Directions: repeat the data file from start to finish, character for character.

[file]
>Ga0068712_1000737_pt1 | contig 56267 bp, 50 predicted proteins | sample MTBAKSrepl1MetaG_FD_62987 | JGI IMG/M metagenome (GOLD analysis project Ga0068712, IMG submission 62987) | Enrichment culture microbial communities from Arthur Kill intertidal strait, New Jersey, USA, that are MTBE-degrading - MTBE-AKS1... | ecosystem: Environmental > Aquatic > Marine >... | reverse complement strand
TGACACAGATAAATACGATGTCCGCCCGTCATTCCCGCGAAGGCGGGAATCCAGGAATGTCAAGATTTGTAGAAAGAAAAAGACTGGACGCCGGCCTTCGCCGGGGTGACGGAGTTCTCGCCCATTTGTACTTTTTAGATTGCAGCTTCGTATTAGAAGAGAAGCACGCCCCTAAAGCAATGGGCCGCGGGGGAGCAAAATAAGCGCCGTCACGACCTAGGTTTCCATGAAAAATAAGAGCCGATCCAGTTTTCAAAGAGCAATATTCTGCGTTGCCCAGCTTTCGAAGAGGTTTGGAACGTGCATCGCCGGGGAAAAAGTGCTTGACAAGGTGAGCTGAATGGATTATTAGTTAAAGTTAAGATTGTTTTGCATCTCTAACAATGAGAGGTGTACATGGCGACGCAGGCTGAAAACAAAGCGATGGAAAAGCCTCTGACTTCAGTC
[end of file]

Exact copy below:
>Ga0068712_1000737_pt1 | contig 56267 bp, 50 predicted proteins | sample MTBAKSrepl1MetaG_FD_62987 | JGI IMG/M metagenome (GOLD analysis project Ga0068712, IMG submission 62987) | Enrichment culture microbial communities from Arthur Kill intertidal strait, New Jersey, USA, that are MTBE-degrading - MTBE-AKS1... | ecosystem: Environmental > Aquatic > Marine >... | reverse complement strand
TGACACAGATAAATACGATGTCCGCCCGTCATTCCCGCGAAGGCGGGAATCCAGGAATGTCAAGATTTGTAGAAAGAAAAAGACTGGACGCCGGCCTTCGCCGGGGTGACGGAGTTCTCGCCCATTTGTACTTTTTAGATTGCAGCTTCGTATTAGAAGAGAAGCACGCCCCTAAAGCAATGGGCCGCGGGGGAGCAAAATAAGCGCCGTCACGACCTAGGTTTCCATGAAAAATAAGAGCCGATCCAGTTTTCAAAGAGCAATATTCTGCGTTGCCCAGCTTTCGAAGAGGTTTGGAACGTGCATCGCCGGGGAAAAAGTGCTTGACAAGGTGAGCTGAATGGATTATTAGTTAAAGTTAAGATTGTTTTGCATCTCTAACAATGAGAGGTGTACATGGCGACGCAGGCTGAAAACAAAGCGATGGAAAAGCCTCTGACTTCAGTC